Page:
Sunday, 18 June 2017

Not One of Us

Dear Reader,

                                                                                     Greensleeves


I have read numerous articles about boarding school lately, and all its horrors. An author and journalist, Alex Rankin, has written a book called "Stiff Upper Lip" which tells numerous tales of woe, of beatings, of cruelty, of bullying, of not having enough to eat and the dreadful homesickness felt by the boys, and years later by the girls, when they were sent to boarding school.

I was sent to boarding school when I was seven and stayed at different ones until I was sixteen.  On the whole they were enormously unpleasant but by far the worst one was a convent I went to aged eleven, situated in Paris.  It was grim and cold and the nuns were strict and cruel.  I always thought after reading "Jane Eyre" that the Lowood Institution for poor girls, would have been almost civilized compared to my convent.  I slept in a dormitory with about forty other girls and we were allowed a bath once a fortnight.  A nun slept with us to see we couldn't escape, I assume, and morning prayers were at 6.30 am in the freezing chapel.

After getting very ill I was brought back to England and sent to a school in Ascot, Berkshire.  I did make a friend there so it wasn't so horrible as the last three I had been to, but I left with few happy memories of childhood, the teens, and boarding school.

                                                                            *

My husband is now out of Intensive Care and, Thanks Be to God, seems to be on the mend.  The last few weeks have been frightening and horrific, but the sun shines today and hope springs again in my heart.

                                                                            *

Not One of Us

A small figure at school in
a hot, strange land.  The
children left her alone,
she didn't speak their language
or know their games or rules.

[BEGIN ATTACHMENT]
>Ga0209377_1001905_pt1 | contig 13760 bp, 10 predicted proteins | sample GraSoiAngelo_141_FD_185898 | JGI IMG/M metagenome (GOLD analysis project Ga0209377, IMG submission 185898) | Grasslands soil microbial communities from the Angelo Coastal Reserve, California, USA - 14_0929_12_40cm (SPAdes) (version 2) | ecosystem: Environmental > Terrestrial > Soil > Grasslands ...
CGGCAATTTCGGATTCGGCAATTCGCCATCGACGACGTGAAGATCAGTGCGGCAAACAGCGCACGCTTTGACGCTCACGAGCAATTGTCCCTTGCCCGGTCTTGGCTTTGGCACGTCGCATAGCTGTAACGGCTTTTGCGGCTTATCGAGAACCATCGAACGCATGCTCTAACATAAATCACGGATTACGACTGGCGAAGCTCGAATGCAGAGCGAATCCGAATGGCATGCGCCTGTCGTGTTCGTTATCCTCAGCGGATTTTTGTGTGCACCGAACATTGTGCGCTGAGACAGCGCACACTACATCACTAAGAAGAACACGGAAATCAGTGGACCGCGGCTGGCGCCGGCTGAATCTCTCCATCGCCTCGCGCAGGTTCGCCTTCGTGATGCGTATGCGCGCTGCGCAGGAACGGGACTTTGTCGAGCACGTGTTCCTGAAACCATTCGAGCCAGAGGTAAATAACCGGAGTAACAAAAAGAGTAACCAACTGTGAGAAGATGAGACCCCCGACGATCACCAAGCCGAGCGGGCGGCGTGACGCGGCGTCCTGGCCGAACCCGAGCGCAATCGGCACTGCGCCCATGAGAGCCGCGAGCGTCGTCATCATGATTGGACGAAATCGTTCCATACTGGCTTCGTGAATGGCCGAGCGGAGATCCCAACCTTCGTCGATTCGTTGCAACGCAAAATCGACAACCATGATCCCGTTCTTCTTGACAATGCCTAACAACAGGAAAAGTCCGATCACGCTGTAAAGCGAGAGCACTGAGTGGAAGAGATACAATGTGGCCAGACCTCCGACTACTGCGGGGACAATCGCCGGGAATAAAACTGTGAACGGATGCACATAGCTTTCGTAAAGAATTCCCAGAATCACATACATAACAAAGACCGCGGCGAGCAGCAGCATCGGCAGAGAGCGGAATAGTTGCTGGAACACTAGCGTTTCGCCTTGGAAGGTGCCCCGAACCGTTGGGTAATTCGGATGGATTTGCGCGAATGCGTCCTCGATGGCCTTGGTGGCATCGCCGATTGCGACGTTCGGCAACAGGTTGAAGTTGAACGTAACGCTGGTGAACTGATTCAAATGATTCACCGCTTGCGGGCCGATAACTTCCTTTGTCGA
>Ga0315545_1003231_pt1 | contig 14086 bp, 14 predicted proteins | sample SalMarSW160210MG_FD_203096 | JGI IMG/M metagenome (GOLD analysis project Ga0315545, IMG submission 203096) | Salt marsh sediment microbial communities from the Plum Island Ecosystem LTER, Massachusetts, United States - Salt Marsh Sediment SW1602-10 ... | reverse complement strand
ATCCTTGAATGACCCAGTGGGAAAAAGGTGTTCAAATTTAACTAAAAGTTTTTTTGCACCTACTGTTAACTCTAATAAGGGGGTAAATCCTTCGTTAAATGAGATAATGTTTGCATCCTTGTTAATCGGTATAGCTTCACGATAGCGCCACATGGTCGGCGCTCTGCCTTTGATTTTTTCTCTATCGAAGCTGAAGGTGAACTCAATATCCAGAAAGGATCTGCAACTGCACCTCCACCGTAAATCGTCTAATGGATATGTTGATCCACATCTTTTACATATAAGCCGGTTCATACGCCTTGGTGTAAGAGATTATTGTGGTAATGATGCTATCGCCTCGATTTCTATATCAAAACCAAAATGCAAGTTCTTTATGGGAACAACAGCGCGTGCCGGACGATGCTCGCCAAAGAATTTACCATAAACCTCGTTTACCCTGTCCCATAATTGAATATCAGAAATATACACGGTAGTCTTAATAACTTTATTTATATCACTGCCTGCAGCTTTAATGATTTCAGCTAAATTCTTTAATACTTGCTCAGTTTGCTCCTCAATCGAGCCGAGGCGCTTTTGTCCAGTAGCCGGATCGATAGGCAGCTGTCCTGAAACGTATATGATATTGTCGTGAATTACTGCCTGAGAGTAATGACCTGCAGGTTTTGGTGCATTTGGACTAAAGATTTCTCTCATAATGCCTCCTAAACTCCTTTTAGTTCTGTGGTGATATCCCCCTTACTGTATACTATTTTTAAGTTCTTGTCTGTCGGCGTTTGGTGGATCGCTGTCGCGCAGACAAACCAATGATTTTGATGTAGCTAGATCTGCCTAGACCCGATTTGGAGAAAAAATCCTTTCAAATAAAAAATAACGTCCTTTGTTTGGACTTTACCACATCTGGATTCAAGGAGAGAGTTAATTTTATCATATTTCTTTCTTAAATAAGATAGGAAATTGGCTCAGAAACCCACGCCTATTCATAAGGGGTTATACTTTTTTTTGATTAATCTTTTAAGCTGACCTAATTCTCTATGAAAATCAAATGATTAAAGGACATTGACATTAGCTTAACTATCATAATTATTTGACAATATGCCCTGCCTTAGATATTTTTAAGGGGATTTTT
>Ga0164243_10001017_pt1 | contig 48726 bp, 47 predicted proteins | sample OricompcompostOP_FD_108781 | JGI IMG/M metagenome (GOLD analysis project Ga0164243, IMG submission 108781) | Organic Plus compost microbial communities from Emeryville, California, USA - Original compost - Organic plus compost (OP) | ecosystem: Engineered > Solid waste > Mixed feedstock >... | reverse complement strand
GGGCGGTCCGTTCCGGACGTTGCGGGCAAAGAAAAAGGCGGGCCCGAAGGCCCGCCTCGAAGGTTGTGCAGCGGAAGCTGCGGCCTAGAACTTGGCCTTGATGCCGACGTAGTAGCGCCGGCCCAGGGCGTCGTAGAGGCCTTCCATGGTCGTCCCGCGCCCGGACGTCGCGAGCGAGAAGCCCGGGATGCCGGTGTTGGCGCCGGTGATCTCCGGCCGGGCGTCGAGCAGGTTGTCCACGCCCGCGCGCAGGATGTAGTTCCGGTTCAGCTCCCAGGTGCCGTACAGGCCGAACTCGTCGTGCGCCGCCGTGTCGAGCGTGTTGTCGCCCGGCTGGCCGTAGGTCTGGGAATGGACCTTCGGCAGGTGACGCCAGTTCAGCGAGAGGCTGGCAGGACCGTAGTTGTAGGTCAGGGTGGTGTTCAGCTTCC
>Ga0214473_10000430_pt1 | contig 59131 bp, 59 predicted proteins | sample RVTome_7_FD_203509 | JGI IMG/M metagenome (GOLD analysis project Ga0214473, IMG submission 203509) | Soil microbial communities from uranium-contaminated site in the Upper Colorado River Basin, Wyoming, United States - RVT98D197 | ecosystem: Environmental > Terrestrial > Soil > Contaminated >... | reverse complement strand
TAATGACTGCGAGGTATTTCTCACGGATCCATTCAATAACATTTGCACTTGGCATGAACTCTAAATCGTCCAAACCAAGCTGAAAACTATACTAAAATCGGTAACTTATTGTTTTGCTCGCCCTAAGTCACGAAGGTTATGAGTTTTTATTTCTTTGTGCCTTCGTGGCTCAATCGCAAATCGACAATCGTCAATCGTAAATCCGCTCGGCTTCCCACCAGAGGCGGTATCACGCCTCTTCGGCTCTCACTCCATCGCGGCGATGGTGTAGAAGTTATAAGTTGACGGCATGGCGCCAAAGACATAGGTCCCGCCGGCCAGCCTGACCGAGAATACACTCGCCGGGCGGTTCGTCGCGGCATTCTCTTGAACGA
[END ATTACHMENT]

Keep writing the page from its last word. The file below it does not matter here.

She was not one of them.

Winter now and an English
boarding school, where the rules
were known, but not by her.
She was clumsy, wore spectacles,
couldn't tie her tie, dropped the netball,
couldn't master dance steps gracefully
to the music of "Greensleeves",
was not as asset, wouldn't do.
She was not one of them.

She simply asked,
why do the safely-grounded
hear the beat of a terrified heart
and seek to silence it?  Is the beat
too loud, something not understood,
something to frighten?
Are things better when the group
destroys the alien in it midst?

She never knew,
she was not one of them.

                                                                                *

With best wishes, Patricia

3 comments:

Anonymous said...

So pleased to hear things are looking better. How many of us hold these sad memories of boarding school. Your poem speaks volumes for us all. Thank you. Xx

Rebecca said...

Isn't that a sad line about silencing the heart rather than trying to help soothe it? Sorry that it was such a hard time for you.
I remember thinking Lowood School was just so awful it was obviously the work of fiction! But, no, your school was worse - how terrible. It's the opposite of how children should be treated isn't it?

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